University rankings: Should Guelph get an F?
Thursday, November 12, 20094 Comments
The members of CUPE 3913, the union representing sessional workers and instructors at U of G, see a very different picture than
With the recent publication of University Rankings by the Globe and Mail and Maclean’s magazine, the university administration has been quick to dole out many congratulatory pats on the back. Unfortunately, these acts of self-congratulation have obscured what is really going on at this “prestigious” and “high-ranking” university of ours.
The members of CUPE 3913, the Union that represents undergraduate and graduate teaching assistants and Sessional instructors at the university of Guelph, see a very different picture than the one painted both by the administration and the mainstream media. Their experiences in the classroom—or, as is increasingly becoming the case, out of the classroom—positions them perfectly to be able to evaluate the university’s performance from the perspective of front-line-workers. Our members would have to give the university a failing grade with respect to its performance in the past year based on the following criteria: bigger class sizes; less interaction between students and instructors; changes in course delivery; high student/TA ratios, substantial Sessional job cuts; a faculty hiring freeze; program and course restructurings... and the list goes on.
What do all of these things mean for the educational experience at the University of Guelph?
Each day, as our members carry out their work—work that is vital to the functioning of this university—they face working conditions that impinge on the learning experience of their students. As the number of students that TAs are responsible for increases from semester to semester, and from year to year, the number of exams and papers to be graded also increases. With that increase comes a corresponding decrease in the amount of time that can be devoted to each exam or paper. Furthermore, feedback must be minimized (often at the behest of the Professor) if TAs are to complete the grading in the quick turn-arounds that are expected. Individual, face-to-face time and one-on-one interaction with students are fast becoming a rarity. TAs are being asked to do the same amount of work as their predecessors, but with more students in their charge.
Sessional instructors are not faring much better. In fact, approximately 100 Sessional jobs are being, or have been, eliminated for the 2009-2010 academic year. What are the ramifications of these job cuts? For starters, it has meant significant impacts on the livelihoods of our members, many of who have been teaching at this university for several years. Many of these individuals have also been recipients of teaching excellence awards, only to find their jobs being cut shortly thereafter. Cuts to Sessional jobs have also meant the amalgamation of courses, fewer sections of a course being offered, and the elimination of some courses. This has meant less diversity in course offerings, and again bigger class sizes – it doesn’t take a genius to compute that the more students there are in class, the less time there is for everyone to participate in lively class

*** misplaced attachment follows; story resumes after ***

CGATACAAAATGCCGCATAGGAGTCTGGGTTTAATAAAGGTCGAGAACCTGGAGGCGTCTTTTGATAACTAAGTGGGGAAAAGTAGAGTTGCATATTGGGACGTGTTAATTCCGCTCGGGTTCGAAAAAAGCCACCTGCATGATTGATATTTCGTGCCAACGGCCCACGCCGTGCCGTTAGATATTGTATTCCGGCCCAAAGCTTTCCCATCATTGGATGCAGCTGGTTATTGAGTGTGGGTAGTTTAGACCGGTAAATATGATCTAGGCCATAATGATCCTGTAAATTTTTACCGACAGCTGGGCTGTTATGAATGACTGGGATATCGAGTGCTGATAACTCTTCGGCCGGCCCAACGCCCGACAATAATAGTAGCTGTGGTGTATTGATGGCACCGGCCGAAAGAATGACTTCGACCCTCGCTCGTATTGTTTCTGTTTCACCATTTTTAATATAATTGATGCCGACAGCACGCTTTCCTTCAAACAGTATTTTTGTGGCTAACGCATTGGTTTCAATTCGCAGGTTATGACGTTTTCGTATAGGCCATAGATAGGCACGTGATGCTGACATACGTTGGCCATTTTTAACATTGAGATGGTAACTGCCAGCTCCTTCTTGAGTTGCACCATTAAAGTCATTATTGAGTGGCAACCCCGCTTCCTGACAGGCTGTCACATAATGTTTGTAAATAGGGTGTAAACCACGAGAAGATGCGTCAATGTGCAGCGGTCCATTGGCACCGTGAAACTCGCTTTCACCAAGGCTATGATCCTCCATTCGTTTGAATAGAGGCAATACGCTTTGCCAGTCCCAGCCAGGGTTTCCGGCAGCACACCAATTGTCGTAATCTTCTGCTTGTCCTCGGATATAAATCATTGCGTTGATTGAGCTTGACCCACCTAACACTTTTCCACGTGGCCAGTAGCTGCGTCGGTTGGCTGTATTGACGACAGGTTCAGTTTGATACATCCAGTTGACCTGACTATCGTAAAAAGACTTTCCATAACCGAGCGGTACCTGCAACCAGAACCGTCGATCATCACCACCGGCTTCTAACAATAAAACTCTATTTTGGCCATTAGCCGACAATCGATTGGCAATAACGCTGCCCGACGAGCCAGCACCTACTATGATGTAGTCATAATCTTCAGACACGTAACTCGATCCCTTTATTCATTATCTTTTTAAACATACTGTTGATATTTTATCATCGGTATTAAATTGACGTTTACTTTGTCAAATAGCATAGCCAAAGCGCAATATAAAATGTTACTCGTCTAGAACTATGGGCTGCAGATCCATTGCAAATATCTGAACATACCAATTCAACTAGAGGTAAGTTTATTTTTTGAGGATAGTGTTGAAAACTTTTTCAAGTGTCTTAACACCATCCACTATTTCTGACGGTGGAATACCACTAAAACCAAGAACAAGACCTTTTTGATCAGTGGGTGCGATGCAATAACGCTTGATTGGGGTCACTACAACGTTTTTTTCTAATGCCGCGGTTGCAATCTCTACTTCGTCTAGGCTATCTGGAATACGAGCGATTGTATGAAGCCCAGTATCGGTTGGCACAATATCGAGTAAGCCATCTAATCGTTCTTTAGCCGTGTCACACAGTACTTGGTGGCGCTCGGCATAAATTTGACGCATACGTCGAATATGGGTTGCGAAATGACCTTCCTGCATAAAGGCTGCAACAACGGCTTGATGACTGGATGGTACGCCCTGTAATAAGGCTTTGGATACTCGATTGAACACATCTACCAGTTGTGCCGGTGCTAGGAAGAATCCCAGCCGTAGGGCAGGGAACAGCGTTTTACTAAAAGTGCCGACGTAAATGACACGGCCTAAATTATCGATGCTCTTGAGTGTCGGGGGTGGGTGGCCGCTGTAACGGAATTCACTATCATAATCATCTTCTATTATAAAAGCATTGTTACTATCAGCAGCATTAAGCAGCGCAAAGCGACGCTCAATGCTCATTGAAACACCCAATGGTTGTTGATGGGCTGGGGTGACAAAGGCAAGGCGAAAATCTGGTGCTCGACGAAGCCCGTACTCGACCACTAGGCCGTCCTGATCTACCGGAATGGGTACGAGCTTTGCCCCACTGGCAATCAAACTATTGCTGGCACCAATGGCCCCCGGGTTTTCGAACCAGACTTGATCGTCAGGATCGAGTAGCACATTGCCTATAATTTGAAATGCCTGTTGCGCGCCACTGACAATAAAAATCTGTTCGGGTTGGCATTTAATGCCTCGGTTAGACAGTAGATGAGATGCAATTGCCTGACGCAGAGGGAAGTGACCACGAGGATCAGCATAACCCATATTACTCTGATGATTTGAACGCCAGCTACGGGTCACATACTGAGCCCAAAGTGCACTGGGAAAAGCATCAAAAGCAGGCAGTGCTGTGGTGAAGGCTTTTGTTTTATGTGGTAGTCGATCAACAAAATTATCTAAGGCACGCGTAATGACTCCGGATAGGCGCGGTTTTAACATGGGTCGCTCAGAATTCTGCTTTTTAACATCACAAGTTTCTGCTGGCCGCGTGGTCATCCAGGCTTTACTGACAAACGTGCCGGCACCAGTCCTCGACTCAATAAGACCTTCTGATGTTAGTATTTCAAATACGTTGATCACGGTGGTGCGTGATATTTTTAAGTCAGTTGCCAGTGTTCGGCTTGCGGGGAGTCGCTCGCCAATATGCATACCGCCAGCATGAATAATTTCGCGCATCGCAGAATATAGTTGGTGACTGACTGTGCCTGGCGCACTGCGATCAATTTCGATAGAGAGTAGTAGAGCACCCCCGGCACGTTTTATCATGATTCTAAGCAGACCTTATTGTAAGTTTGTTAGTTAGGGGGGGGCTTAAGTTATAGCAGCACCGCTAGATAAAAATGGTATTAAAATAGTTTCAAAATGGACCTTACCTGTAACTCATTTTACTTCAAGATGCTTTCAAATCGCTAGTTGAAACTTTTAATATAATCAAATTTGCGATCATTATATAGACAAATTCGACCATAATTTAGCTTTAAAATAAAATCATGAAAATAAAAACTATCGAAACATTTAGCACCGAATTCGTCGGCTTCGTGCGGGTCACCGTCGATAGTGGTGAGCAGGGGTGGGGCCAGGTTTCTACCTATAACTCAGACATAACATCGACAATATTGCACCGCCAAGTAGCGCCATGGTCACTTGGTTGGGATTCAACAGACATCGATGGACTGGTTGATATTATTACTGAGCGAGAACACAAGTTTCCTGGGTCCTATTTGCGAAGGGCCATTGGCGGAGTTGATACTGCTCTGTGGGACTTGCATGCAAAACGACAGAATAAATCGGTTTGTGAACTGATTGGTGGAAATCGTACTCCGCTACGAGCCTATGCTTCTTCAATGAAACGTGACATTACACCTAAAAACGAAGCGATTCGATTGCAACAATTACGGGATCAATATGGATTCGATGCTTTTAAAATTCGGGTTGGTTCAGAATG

How can the university argue that all of this can possibly result in a ‘more meaningful educational experience for undergraduate students?’ How can the university justify its publicly stated position that there has been ‘no negative impact on the quality of education now being offered?’ The answer is quite obvious – they can’t.
Not only are undergraduate students getting a much lower quality of education than in years past, but they are paying significantly higher for that education. One need only look at the exorbitant increase in tuition fees over the past decade to see that students are paying more. Since 1990, tuition fees have increased 195%. One need only look at the fact that TAs are now responsible for 75, 100, or 150 students to see that students are getting less. Ten years ago they were responsible for 20 to 25 students on average.
Given these realities, one can hardly argue that the quality of education has not decreased significantly over the years. Clearly, the university administration forgot this crucial fact when they were giving themselves high-fives over the recent University Rankings. Maybe what is missing in this equation is that incoming students have no way of knowing what their predecessors had been enjoying – smaller class sizes, more course offerings, more one-on-one interaction and, last but definitely not least, much lower tuition fees.
Trudi Lorenz is President of CUPE Local 3913
The opinions posted on thecannon.ca reflect those of their author and do not necessarily reflect the opinions of the Central Student Association and the Guelph Campus Co-op. We encourage all students to submit opinion pieces, including ones that run contrary to the opinion piece in question